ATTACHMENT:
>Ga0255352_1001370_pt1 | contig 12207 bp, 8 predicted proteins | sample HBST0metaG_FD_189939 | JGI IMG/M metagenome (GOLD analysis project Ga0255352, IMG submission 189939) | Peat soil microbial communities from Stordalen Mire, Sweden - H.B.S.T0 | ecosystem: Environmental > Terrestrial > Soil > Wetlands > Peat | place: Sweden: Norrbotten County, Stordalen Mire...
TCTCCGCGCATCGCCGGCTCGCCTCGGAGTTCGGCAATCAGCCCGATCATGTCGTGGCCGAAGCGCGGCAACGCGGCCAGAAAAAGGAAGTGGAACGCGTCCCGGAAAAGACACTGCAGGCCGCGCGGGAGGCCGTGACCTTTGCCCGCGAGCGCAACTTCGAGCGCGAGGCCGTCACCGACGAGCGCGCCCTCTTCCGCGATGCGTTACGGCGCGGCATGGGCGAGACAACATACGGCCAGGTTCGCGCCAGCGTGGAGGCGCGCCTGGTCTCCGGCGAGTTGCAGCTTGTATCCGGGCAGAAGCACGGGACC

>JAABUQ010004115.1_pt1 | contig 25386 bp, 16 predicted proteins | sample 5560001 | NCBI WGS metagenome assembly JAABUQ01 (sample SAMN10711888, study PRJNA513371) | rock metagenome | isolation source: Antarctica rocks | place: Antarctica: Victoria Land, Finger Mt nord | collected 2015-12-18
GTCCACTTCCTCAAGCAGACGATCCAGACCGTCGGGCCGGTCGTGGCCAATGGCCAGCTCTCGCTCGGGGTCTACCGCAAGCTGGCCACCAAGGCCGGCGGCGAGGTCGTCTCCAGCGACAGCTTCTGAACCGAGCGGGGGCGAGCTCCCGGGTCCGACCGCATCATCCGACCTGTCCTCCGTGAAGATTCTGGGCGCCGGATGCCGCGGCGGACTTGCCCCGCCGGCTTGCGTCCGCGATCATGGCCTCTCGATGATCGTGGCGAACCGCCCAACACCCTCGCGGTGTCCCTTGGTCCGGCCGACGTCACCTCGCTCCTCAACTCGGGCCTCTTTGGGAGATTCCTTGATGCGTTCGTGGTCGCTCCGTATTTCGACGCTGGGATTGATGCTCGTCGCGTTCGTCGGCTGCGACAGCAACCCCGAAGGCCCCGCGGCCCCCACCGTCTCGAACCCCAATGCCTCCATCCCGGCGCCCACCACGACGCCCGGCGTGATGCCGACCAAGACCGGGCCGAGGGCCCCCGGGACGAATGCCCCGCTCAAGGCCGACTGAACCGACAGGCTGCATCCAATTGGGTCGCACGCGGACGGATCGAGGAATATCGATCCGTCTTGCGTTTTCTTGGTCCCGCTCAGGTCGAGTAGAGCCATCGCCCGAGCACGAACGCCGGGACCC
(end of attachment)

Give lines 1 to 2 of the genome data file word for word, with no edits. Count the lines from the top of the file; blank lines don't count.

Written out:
>Ga0255352_1001370_pt1 | contig 12207 bp, 8 predicted proteins | sample HBST0metaG_FD_189939 | JGI IMG/M metagenome (GOLD analysis project Ga0255352, IMG submission 189939) | Peat soil microbial communities from Stordalen Mire, Sweden - H.B.S.T0 | ecosystem: Environmental > Terrestrial > Soil > Wetlands > Peat | place: Sweden: Norrbotten County, Stordalen Mire...
TCTCCGCGCATCGCCGGCTCGCCTCGGAGTTCGGCAATCAGCCCGATCATGTCGTGGCCGAAGCGCGGCAACGCGGCCAGAAAAAGGAAGTGGAACGCGTCCCGGAAAAGACACTGCAGGCCGCGCGGGAGGCCGTGACCTTTGCCCGCGAGCGCAACTTCGAGCGCGAGGCCGTCACCGACGAGCGCGCCCTCTTCCGCGATGCGTTACGGCGCGGCATGGGCGAGACAACATACGGCCAGGTTCGCGCCAGCGTGGAGGCGCGCCTGGTCTCCGGCGAGTTGCAGCTTGTATCCGGGCAGAAGCACGGGACC